Top of Page
Carl R. Walkley, Ph.D.
Research Fellow, St. Vincent's Institute of Medical Research, Melbourne, Australia
New Models and Approaches in Osteosarcoma
"Osteosarcoma (OS) is the most common primary tumor of bone, occurring predominantly in the children and young adults. High-dose cytotoxic chemotherapy and surgical resection have improved outcomes, with long-term survival for patients with localized (non-metastatic) disease approaching 70 percent, but at the cost of considerable therapy-related illness. At presentation approximately 20 percent of patients have metastases and almost all patients with recurrent OS have metastatic disease. Cure rates for patients with metastatic or recurrent disease remain poor (<20 percent survival). Over the past 20 years, considerable progress has been made in the understanding of OS pathogenesis. This research has not yet been translated into substantial therapeutic benefit. The development of animal models that are directly reflective of the human cancer on which they are based and mirror the diversity underlying the human disease will be critical to improving the outcomes for patients with OS. This is particularly important in a cancer like OS which is relatively rare.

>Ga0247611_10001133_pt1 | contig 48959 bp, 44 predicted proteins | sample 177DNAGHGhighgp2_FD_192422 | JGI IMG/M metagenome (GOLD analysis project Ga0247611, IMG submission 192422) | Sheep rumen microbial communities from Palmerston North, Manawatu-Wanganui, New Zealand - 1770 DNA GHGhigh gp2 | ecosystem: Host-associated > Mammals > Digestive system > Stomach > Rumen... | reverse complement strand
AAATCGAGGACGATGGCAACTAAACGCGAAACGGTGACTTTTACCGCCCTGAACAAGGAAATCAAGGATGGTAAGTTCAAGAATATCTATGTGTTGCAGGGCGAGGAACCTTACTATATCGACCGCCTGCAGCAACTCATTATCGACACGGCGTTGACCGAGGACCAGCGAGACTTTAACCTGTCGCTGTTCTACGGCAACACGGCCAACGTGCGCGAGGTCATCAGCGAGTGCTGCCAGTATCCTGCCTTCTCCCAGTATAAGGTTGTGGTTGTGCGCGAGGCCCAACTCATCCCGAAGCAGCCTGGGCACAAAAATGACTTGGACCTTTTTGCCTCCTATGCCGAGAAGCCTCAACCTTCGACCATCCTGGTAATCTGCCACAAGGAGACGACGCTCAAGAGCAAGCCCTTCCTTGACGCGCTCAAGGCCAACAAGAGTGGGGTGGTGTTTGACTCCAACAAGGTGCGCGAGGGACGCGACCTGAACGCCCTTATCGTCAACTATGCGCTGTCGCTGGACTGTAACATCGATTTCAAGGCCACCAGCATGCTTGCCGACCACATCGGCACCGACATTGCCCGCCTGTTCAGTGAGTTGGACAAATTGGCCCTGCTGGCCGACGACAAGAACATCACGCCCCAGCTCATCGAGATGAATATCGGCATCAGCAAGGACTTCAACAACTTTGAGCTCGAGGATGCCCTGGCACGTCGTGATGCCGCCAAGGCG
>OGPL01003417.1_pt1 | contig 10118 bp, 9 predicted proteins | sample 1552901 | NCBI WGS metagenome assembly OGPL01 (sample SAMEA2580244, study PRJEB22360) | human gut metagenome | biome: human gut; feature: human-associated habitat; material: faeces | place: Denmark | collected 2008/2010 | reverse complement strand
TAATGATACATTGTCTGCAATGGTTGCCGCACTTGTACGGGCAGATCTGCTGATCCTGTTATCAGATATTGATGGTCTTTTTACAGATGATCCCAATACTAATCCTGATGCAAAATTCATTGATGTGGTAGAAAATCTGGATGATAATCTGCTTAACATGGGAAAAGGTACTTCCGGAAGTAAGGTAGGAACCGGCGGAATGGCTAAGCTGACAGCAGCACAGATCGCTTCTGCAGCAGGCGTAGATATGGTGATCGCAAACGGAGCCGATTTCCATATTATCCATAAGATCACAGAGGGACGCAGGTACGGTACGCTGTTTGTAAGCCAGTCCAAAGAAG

"We have been involved in the development of genetically engineered mouse models of human OS. We have now generated a new model of OS through the application of lineage restricted shRNA. This has led to the development of a model of well differentiated (osteoblastic) OS that has a spontaneous metastatic rate of 75 percent. This OS subtype is observed in patients but did not develop in our previous models which present with poorly/undifferentiated OS (fibroblastic). When combined with our established model, these unique OS bearing animals will allow for experiments addressing metastatic disease in a spontaneous, reproducible and validated model of human disease. We will use the support of the AACR-Aflac Inc. Career Development Award for Pediatric Cancer Research to improve our models and also to undertake a broad screen to identify possible new approaches to treat OS. The goal of these studies is to ultimately translate this research to improve outcomes for patients with OS. The generous support provided by the 2012 AACR-Aflac Inc. Career Development Award for Pediatric Cancer Research allows me to continue to develop these models and perform experiments that I could not otherwise undertake. The award will progress my transition to becoming an independent investigator and allow a more complete utilization of the models we have developed to improve patient outcomes for osteosarcoma."